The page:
MANILA, JUNE 27, 2007
(STAR) Philippine imports fell 1.8 percent to $4.336 billion due to a drop in demand for electronic components used in the country’s export industry, the National Statistics Office (NSO) reported yesterday.

Total imports in the first four months of the year, however, were at $16.307 billion, a 3.4 percent increase over the same period in 2006, the NSO said.

The NSO noted that the import of electronic components, which are the country’s single largest import item, fell 17.3 percent in April to $1.846 billion.

Other key imports like cereals, iron and steel, plastics and industrial machinery also suffered double-digit falls in April, the NSO said.

The decline in imports in April caused the country’s trade deficit in that month to hit $219 million, down from a $99-million deficit posted in the same period last year, the government statistics office said.

Analysts, however, said Philippine electronics exports can still expand by a targeted 10 percent in 2007 despite a disappointing performance in April and a drop in imports of parts, an industry group said yesterday.

Electronics make up over 60 percent of total Philippine exports, which has been one of the bright spots of the country’s economy. But electronics exports grew only 1.1 percent year-on-year in April after 7.3 percent expansion in March and imports of parts needed for finished products dropped.

Ernesto Santiago, executive director of the Semiconductor and Electronics Industries in the Philippines Inc. (SEIPI), however said the performance of the electronics industry could be affected by the Easter holidays in April, when the country comes to a standstill for almost an entire week.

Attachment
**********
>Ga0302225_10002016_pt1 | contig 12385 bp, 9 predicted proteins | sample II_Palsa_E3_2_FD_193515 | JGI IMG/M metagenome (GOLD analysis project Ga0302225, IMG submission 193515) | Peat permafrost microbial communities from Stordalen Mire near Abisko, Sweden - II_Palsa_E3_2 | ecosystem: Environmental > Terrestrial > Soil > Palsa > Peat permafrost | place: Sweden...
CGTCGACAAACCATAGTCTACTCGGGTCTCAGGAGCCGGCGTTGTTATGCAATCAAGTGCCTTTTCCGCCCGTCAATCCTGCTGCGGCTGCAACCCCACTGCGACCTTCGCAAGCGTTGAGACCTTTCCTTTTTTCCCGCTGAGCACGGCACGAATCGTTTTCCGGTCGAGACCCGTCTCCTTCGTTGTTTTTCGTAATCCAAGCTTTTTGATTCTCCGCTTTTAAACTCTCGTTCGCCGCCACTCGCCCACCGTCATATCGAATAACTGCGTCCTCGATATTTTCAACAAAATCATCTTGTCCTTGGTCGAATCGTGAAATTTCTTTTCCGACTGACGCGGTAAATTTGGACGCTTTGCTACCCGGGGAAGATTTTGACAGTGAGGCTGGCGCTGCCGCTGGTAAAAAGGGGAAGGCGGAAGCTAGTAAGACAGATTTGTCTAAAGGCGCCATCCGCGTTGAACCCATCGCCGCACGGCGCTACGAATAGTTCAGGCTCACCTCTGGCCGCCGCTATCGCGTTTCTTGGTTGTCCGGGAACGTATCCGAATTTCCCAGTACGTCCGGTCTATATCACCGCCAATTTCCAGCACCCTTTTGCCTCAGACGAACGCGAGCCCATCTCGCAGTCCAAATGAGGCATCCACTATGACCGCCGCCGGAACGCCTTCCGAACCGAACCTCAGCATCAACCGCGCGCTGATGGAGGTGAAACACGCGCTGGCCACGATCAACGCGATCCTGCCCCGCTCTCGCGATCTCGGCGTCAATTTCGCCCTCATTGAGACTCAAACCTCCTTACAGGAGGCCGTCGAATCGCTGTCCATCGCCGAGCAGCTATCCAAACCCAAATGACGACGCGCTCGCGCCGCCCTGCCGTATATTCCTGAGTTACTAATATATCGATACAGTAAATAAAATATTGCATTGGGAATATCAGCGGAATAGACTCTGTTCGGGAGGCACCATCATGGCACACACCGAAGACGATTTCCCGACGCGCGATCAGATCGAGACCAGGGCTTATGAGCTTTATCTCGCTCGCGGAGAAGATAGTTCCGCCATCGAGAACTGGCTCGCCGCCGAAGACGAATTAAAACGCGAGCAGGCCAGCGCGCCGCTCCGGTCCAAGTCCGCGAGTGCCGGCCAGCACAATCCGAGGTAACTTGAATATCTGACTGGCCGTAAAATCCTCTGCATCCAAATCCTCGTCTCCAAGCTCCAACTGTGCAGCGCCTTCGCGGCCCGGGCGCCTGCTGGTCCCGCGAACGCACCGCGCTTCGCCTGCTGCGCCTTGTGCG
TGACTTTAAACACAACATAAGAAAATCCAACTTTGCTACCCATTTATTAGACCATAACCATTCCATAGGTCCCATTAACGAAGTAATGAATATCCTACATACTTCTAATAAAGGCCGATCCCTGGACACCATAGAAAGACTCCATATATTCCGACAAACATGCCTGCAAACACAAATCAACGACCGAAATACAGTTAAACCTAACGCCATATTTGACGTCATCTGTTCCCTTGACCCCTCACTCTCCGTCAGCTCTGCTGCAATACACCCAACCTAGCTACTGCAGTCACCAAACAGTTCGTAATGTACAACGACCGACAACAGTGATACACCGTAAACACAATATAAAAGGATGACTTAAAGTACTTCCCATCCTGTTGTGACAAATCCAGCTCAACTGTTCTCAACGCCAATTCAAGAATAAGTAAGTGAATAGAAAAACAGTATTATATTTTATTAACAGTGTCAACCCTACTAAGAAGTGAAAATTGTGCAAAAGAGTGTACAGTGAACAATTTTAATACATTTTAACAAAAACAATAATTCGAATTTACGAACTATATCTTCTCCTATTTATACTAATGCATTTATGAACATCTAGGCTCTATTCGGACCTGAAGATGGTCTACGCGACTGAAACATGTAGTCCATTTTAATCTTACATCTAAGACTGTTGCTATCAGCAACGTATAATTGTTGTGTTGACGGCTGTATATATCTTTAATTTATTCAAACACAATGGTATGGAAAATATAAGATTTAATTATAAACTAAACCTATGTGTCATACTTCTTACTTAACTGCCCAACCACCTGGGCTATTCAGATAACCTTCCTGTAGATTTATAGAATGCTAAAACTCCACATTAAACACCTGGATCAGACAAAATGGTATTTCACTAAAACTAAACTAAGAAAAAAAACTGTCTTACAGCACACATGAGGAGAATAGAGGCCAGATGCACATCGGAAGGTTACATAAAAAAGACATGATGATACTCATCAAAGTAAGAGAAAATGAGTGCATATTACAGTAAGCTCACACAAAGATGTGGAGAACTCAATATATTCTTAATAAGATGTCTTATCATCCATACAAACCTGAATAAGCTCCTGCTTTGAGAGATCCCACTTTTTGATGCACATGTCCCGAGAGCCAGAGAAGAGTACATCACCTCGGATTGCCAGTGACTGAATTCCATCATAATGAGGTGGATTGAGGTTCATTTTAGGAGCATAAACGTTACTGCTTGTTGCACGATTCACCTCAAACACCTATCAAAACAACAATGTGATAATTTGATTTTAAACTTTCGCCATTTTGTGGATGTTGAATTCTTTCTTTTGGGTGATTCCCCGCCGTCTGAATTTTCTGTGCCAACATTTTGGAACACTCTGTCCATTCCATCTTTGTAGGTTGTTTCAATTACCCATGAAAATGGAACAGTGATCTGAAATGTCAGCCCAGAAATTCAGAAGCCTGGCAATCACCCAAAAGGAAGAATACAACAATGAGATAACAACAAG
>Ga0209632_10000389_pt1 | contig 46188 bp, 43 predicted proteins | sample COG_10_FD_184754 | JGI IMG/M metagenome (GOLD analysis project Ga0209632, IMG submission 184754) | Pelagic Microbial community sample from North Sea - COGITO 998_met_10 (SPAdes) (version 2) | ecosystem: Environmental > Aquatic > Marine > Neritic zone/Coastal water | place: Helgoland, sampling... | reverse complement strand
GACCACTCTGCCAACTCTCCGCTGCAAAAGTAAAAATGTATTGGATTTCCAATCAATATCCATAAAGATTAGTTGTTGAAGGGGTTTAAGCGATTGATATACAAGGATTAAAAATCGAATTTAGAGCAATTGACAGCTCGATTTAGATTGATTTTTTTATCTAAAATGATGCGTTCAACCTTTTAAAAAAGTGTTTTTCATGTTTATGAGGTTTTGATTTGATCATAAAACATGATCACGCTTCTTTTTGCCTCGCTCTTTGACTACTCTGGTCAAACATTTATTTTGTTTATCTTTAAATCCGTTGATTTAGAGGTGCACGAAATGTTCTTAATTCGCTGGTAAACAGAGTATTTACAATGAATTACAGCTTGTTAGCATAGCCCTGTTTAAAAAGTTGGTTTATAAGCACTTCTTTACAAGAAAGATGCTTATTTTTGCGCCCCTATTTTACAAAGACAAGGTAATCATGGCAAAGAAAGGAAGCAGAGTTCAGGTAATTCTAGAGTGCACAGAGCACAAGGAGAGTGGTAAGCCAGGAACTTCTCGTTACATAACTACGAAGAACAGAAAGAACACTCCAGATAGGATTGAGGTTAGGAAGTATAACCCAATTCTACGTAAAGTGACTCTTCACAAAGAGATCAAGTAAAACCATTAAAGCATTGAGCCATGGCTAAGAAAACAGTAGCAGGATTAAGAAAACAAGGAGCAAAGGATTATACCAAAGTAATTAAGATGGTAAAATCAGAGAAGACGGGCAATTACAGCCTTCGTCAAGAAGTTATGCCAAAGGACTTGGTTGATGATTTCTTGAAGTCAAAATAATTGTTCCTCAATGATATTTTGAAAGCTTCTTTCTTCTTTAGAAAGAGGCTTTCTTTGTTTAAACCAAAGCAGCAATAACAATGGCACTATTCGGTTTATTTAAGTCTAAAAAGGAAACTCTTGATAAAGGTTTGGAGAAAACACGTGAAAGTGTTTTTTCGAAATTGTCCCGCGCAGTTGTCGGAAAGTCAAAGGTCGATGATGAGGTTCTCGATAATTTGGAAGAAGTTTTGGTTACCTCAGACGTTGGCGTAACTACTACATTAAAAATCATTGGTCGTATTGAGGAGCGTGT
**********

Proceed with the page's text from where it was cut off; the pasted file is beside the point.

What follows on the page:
“The global environment is conducive for us to grow this year,” Santiago said, adding that exporters are generally optimistic about export revenues in the second quarter.

“There has been inventory pick up, they are preparing for second quarter so second quarter is a bullish quarter,” he said.

Santiago said wireless applications, mobile phone, consumer products like LCDs and high-definition television sets and i-Pod would be the main drivers of growth for the electronics sector this year.

Last year, electronics export grew 11 percent, slightly higher than the industry’s 10 percent projection. SEIPI projects a further 10 percent growth in exports in 2007.

Analysts said the import numbers were worrying because they came despite the strengthening of the peso against the dollar.

“It does not augur well for electronics exports in coming months, given the 17.3 percent plunge in April’s electronics imports in spite of the stronger peso,” said Patricia Lui, managing analyst with Informal Global Markets in Singapore.

The total trade deficit for the first four months of the year amounted to $8 million compared to a $780 million deficit in the same period last year.

Jonathan Ravelas, a market strategist at Banco de Oro Universal Bank, said the lower imports may be a sign of “a further slowdown in exports growth in the next few months, but I consider this as just short-term softness.”

He said that the overall outlook for exports for the whole year remains positive, citing the sector’s decent 8.1 percent growth in the first four months of the year.

The government is aiming for an 11 percent growth in exports and 12 percent increase in imports for the whole year.

The United States remained the country’s biggest source of imports in April with $638.87 million or 14.7 percent of the total. However this was a 21.1 percent drop from the same period last year.

Singapore overtook Japan as the second largest source of imports with $30.8 million or 12.2 percent of the total. This was a 49.6-percent increase over last year.

Japan, at third, sold $494.7 million worth to the Philippines in April, a 17.9 percent drop from a year ago. — AFP

Chief News Editor: Sol Jose Vanzi

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